How to Freeze Your Credit

Three free and quick steps to lock down credit inquiries.

Why freeze my credit?

Initiating a credit freeze, also known as a security freeze, is a federally-regulated way to restrict who can request your credit report. While there are a few entities that can still access your account (ex. creditors of existing accounts, some government agencies, credit monitoring companies you're working with), most cannot. This makes it harder for scammers to open up new credit accounts using your identity, like buy-now-pay-later loans and credit cards. You'll still be able to use your existing accounts.

If you believe your identity has been stolen, report the theft to the Federal Trade Commission at immediately.

If you're expecting to open up new credit accounts, a credit alert might be a better fit while you're looking. Otherwise, freezing your credit report is the most-secure option.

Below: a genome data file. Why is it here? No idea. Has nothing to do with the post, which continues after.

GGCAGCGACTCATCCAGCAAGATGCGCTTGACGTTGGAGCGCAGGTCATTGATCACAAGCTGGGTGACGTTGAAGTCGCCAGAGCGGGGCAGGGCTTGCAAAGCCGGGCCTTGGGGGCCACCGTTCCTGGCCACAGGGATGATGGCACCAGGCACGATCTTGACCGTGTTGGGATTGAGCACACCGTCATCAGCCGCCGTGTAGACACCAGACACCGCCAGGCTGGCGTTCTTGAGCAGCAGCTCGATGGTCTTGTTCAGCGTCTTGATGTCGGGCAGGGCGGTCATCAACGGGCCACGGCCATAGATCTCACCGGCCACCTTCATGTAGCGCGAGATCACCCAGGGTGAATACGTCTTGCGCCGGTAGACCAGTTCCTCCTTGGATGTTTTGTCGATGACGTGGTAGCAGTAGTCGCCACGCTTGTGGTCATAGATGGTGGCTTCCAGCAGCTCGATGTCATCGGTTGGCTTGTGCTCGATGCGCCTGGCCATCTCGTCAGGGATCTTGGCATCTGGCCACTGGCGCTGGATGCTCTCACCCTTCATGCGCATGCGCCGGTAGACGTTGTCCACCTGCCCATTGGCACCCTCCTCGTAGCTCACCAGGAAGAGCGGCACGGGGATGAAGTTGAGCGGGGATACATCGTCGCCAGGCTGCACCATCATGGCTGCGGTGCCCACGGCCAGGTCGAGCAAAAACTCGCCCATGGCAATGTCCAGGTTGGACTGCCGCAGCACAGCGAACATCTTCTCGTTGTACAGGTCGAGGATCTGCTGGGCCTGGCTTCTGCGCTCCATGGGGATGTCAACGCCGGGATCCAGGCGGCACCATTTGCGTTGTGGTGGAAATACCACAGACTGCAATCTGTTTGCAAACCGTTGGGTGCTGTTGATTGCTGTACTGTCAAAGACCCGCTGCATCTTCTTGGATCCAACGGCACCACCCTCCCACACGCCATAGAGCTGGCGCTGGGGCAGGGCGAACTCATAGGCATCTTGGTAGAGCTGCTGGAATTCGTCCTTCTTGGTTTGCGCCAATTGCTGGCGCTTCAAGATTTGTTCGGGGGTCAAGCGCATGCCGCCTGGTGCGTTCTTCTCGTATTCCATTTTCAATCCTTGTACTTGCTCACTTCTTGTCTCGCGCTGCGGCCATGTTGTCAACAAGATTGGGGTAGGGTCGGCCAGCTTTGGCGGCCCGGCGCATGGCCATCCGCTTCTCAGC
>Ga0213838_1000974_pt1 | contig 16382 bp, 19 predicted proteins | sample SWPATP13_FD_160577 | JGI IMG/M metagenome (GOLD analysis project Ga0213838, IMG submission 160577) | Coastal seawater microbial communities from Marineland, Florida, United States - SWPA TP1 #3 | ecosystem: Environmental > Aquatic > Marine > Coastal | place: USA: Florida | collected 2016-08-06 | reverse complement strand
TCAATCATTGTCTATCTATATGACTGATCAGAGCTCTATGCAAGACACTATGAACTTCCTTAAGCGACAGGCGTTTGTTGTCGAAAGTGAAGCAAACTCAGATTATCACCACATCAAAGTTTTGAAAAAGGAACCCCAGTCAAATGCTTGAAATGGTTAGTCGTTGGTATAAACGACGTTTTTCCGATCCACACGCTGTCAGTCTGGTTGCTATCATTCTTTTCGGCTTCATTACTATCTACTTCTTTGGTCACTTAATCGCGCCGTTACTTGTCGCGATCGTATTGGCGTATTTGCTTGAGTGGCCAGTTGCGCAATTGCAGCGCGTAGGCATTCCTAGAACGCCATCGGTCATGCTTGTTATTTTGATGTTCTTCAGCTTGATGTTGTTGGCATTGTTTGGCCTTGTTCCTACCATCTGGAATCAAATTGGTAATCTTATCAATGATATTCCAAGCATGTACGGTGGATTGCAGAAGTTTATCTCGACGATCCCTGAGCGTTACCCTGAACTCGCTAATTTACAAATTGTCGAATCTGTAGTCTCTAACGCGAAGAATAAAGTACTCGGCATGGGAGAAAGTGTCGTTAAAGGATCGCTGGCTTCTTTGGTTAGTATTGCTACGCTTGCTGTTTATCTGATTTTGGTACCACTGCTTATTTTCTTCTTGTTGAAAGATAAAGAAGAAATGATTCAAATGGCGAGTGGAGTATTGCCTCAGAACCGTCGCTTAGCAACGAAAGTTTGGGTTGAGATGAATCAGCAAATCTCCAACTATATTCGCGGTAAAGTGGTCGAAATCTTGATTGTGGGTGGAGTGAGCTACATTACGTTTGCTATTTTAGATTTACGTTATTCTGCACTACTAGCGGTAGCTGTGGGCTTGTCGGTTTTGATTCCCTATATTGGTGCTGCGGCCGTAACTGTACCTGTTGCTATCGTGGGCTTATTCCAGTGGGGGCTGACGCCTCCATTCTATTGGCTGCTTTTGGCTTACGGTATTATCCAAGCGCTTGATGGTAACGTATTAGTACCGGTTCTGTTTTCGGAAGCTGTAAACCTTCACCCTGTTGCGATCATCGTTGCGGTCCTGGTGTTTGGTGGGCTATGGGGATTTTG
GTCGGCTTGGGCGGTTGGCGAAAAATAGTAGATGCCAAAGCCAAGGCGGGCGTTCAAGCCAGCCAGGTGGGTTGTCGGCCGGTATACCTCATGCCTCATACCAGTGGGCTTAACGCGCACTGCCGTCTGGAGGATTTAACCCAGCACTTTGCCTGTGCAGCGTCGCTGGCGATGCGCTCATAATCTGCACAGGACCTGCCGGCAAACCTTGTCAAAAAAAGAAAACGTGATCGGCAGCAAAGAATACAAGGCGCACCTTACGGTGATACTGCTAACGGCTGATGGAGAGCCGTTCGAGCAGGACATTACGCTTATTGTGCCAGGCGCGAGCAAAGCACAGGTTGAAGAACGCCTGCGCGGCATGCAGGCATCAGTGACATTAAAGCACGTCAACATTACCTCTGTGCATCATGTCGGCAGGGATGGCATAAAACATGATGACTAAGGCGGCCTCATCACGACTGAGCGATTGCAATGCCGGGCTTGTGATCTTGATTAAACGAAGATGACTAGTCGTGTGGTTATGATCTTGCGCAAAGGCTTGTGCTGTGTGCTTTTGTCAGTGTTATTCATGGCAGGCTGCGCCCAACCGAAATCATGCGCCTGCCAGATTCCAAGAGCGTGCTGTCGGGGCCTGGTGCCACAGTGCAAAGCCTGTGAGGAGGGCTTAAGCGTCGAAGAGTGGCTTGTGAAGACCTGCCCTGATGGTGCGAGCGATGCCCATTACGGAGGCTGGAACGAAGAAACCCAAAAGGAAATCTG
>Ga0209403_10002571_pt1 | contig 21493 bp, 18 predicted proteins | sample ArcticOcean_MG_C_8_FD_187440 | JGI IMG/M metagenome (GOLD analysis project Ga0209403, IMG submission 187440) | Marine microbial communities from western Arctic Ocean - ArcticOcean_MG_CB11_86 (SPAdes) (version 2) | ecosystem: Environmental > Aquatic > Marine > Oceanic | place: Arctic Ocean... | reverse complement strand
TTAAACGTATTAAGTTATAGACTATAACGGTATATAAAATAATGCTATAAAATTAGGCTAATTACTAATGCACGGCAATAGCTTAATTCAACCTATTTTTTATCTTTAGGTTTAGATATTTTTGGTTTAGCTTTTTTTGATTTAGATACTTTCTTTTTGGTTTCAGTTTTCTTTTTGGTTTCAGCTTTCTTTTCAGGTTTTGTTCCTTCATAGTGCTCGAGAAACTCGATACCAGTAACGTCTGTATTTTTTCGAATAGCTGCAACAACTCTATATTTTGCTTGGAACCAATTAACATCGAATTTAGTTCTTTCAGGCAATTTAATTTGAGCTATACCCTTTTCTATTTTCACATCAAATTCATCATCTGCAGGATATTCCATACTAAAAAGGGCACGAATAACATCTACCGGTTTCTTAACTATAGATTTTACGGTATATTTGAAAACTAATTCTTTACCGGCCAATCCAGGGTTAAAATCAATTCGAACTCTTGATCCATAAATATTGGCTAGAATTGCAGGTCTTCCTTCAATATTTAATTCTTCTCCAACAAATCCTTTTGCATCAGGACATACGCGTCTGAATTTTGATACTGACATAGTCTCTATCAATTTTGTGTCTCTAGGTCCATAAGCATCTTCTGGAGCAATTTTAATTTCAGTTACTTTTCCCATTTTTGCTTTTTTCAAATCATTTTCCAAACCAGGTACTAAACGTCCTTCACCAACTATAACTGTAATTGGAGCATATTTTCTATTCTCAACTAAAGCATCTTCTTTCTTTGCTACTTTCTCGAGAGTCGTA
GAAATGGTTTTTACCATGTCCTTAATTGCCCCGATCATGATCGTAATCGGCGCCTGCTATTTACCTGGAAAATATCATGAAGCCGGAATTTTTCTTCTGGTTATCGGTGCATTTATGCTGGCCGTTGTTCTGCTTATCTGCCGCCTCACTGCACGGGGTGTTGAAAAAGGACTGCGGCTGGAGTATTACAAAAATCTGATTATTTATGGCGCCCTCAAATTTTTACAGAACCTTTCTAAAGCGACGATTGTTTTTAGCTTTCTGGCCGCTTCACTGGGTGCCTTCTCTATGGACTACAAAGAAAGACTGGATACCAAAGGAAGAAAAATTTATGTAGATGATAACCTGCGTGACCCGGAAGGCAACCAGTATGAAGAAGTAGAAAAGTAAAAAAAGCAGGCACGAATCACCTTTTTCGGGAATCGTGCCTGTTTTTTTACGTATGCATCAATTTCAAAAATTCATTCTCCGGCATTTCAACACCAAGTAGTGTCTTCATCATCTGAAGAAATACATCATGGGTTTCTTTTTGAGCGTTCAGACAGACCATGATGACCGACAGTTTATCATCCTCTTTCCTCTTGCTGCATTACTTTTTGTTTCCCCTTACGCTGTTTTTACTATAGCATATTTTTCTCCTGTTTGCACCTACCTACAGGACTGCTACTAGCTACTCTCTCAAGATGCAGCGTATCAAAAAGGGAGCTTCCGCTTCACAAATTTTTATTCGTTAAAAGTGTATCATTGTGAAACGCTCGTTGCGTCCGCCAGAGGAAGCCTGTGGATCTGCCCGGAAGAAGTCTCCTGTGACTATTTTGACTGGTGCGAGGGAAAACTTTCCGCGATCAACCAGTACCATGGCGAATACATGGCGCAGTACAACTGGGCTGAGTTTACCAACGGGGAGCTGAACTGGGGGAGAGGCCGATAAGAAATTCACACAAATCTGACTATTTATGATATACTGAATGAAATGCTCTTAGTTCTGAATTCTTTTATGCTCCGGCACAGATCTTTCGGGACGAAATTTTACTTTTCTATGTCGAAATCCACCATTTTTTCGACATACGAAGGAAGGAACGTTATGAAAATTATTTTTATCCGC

How do I do it?

There are three major credit bureaus: Equifax, Experian, and TransUnion. You can freeze your credit by contacting each one and requesting a security freeze. All three support initiating the freeze online, by phone, or by mail. Requests made by mail must be applied within three business days, while requests made online or by phone must be applied within one business day. Once set up, the freeze will remain active indefinitely until you remove it.

We suggest the speedier and more convenient online and phone methods. Here's the contact information for each major bureaus:

How do I undo it?

The freeze if lifted by following the same process used to request the freeze. Removing the freeze is also free and must be removed within one hour if requested by phone or online or within three business days if by mail.

You may also pause the freeze and schedule it to resume automatically after a period of time that you specify.

Additional Resources